Leaving the restaurant, we got a quick Cambodian language lesson from some twenty-something year old tuk-tuk drivers (a rickshaw type "taxi" powered by a motorcycle). We explained we were going to walk the short distance to our hotel. We made it half way and decided to visit the Foreigners' Club Lounge.  Climbing four flights of stairs found an open deck overlooking the street and the wide grassed boulevard that lay between the street and the also wide walkway which ran along the river's edge (like a straight Stanley Park seawall). Some back packers from Australia recommended we try the Angkor Beer on tap. Terry did and liked it. Sherrie had her favourite ... a 1.5 litre bottle of water.

The sights below were fascinating. Families, adults, teens and young children on their own. The vehicle traffic on the road was constant and included numerous food wagons which stopped every so often in hopes of getting some business from the crowds gathered in the coolness by the river. 

The crowds were larger than normal for a Sunday because this Monday was a holiday in celebration of the king's coronation one year ago. Fireworks were expected and we had great view seats on the balcony high above the river and close to the palace, but, the fireworks had been cancelled; perhaps because the king was visiting his ailing father in Beijing . Our high perch, however, did let us view a new record (our personal sighting count) of six people on a scooter - a father, mother and four little ones of varying ages.

Back at the hotel we had time to view our room at a more relaxed pace and we concluded that we were happy to only be staying one night. 

As we prepared for bed a rather loud sound, like an electric drill starting and stopping, began emanating from either the next room or the room above. We expected that if they were doing any work it would end by 10:00pm. WRONG!! The sound continued through the night -- starting and stopping every six ... sometimes seven ... sometimes eight seconds. The two seconds between the times of six and eight only served to give hope that it had ended; only for that thought to be dashed when it would grind and whir again. There would be no use to complain; if they were too full to move us earlier they would be unable to do anything now. A sleepless night.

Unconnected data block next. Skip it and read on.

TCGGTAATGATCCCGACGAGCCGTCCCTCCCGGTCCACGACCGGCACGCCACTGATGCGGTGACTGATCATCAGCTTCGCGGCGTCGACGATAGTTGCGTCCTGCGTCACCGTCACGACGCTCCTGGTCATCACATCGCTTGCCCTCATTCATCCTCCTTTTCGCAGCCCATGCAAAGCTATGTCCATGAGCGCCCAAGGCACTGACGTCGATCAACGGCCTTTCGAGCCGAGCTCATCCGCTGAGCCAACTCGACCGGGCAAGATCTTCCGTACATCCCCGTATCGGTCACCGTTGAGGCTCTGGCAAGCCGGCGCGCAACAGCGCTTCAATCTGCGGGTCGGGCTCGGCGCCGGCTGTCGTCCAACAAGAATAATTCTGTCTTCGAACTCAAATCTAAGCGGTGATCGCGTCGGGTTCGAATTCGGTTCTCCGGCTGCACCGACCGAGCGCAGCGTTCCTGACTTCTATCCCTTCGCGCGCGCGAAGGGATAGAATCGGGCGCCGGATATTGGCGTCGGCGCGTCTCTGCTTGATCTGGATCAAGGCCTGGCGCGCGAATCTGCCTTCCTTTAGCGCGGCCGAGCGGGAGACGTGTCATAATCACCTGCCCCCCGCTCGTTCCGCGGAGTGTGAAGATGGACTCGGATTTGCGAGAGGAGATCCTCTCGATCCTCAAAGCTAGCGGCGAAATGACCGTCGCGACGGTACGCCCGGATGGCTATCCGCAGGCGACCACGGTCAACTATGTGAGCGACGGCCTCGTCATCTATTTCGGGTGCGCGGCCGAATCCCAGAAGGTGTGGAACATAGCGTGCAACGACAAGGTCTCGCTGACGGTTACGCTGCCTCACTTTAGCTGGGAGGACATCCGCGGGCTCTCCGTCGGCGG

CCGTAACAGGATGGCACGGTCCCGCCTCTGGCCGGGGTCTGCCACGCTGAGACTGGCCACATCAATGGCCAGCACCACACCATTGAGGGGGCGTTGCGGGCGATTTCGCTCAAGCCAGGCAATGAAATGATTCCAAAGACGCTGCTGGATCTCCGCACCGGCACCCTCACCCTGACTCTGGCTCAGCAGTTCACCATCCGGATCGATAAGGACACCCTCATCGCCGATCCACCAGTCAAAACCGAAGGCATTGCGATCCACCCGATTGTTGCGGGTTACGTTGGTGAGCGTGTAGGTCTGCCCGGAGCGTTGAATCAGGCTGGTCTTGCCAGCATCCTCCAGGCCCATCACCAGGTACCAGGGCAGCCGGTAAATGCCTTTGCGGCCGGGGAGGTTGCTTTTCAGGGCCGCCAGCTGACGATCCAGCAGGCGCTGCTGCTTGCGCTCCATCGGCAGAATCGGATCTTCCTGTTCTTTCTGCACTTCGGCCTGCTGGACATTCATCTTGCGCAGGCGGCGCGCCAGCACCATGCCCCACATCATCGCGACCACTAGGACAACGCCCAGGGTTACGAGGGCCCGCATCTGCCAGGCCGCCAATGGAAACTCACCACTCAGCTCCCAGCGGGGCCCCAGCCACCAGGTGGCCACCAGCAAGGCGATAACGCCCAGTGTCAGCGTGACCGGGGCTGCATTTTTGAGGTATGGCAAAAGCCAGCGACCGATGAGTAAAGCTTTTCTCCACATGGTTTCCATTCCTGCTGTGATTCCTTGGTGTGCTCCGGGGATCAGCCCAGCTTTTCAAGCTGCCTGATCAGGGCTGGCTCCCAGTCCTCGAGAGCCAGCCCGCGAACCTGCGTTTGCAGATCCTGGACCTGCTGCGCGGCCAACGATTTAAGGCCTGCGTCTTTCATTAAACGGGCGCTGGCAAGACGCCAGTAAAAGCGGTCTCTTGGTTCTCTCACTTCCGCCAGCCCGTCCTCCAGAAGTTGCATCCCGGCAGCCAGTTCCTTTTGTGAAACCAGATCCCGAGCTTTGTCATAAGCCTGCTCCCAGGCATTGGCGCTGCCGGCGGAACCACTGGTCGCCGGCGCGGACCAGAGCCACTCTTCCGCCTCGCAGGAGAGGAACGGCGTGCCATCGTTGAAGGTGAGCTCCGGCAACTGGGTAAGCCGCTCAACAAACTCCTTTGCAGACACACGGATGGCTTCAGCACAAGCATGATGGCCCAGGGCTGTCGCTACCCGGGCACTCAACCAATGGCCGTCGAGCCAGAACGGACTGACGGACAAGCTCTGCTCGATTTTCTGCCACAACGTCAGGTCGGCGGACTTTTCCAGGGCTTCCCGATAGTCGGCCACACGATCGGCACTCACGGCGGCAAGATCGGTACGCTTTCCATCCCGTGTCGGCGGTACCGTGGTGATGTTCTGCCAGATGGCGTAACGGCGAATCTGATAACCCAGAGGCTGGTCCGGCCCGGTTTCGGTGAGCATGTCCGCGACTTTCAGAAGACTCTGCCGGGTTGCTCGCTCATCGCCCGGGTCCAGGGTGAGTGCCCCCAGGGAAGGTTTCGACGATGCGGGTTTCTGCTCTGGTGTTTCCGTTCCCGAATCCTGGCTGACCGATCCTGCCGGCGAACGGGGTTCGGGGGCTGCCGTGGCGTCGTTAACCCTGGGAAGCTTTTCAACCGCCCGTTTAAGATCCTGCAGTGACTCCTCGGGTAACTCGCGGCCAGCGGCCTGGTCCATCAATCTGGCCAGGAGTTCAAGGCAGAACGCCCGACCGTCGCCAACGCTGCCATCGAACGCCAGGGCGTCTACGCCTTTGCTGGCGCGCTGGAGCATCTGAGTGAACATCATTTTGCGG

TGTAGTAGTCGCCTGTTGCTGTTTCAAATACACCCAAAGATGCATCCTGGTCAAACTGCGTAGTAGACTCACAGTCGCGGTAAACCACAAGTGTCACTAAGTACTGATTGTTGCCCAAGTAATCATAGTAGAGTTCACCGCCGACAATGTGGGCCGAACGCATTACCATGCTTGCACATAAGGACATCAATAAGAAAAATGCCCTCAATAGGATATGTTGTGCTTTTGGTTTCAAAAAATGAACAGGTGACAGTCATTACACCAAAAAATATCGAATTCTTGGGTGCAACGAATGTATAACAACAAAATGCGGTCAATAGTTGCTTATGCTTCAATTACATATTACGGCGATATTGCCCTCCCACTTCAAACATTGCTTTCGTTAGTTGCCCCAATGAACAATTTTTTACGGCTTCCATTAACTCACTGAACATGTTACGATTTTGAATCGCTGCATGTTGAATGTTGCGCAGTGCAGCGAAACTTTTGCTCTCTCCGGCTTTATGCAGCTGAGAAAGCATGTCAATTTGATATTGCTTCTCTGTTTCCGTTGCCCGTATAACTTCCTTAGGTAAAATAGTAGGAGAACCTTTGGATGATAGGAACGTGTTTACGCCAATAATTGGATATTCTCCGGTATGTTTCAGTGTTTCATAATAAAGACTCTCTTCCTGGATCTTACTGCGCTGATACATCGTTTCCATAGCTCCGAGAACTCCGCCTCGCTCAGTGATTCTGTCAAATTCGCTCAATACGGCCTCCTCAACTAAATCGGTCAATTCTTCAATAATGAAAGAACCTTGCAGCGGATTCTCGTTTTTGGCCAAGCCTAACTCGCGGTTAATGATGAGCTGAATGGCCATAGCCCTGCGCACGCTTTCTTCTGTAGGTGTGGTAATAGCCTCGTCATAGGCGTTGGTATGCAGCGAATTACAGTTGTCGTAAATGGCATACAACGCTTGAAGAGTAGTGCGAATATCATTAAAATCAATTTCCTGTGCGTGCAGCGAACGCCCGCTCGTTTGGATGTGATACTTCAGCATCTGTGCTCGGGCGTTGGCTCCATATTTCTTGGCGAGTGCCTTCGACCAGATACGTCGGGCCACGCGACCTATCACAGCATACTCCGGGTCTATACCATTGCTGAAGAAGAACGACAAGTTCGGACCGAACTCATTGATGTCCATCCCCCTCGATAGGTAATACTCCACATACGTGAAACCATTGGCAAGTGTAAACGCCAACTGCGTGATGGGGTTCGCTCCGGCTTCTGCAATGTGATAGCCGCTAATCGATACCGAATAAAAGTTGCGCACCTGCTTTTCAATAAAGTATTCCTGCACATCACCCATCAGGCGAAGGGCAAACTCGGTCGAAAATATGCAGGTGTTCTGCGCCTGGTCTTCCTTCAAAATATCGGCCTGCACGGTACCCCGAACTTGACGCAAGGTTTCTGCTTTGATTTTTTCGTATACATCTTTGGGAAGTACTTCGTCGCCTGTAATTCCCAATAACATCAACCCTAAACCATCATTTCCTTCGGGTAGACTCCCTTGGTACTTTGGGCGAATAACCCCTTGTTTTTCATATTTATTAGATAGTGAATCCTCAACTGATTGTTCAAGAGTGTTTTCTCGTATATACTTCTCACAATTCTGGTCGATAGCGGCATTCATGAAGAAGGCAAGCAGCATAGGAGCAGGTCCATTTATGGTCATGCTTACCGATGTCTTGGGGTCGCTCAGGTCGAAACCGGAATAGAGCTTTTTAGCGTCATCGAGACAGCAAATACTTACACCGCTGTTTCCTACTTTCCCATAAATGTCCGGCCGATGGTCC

OCTOBER 31
We had an early flight out and were glad the night was over. The on again off again sound turned into a constant one around 6am. Tired, we made our way passed the maid's trolley and up to the floor above for the breakfast buffet. 

At the top of the stairs we saw the buffet tables covered with white sheets and were told to make an egg selection from a sheet of paper and pointed towards a table where we could make our own toast and pour some watered-down tang-like concoction.

One guest arrived and asked "Where's the buffet? It was magnificent yesterday morning."
We could only assume that the empty tables and the draped buffet were because they had so few guests ... which in turn begged the question why we had to deal with a room without a view, a doorway shared by cleaning equipment, one light, ripped sheets, torturous on again off again sounds all night and a cleanliness level that would not land them even one star (they claim three) in Canada. One would think in a society where so many people are begging for work at poverty wages, meeting minimal 3 star hotel standards  would not be an issue.
 

Tayda and driver picked us up and took us to the airport. On the way there, we asked about the uniformed men spaced the roadway. "Somebody important must be coming into town," she said.

We purchased some water at the coffee counter and sat at a table next to the glass walkway which guided people to and from the aircraft. During our second game of SkipBo, some big brass army types passed by. The one with the most medals on his chest looked down at the cards with a spark of interest. Shortly afterwards coming from the opposite direction was a rather large and impressive entourage which worked it's way passed us.

"There's the king," Terry said recognizing the gentleman in the middle of the line. 

 

A moment later an announcement came for the boarding of our plane. We walked down some stairs and stood in front of large glass doors which lead to the tarmac. Again the king passed by and as soon as he did, the doors opened and we almost fell in step with his group ten metres in front but they turned to some gates where his cavalcade of cars waited and we turned towards the plane for our flight to Siem Reap.  

 

click here to continue October 31 and to Siem Reap and Angkor Wat ...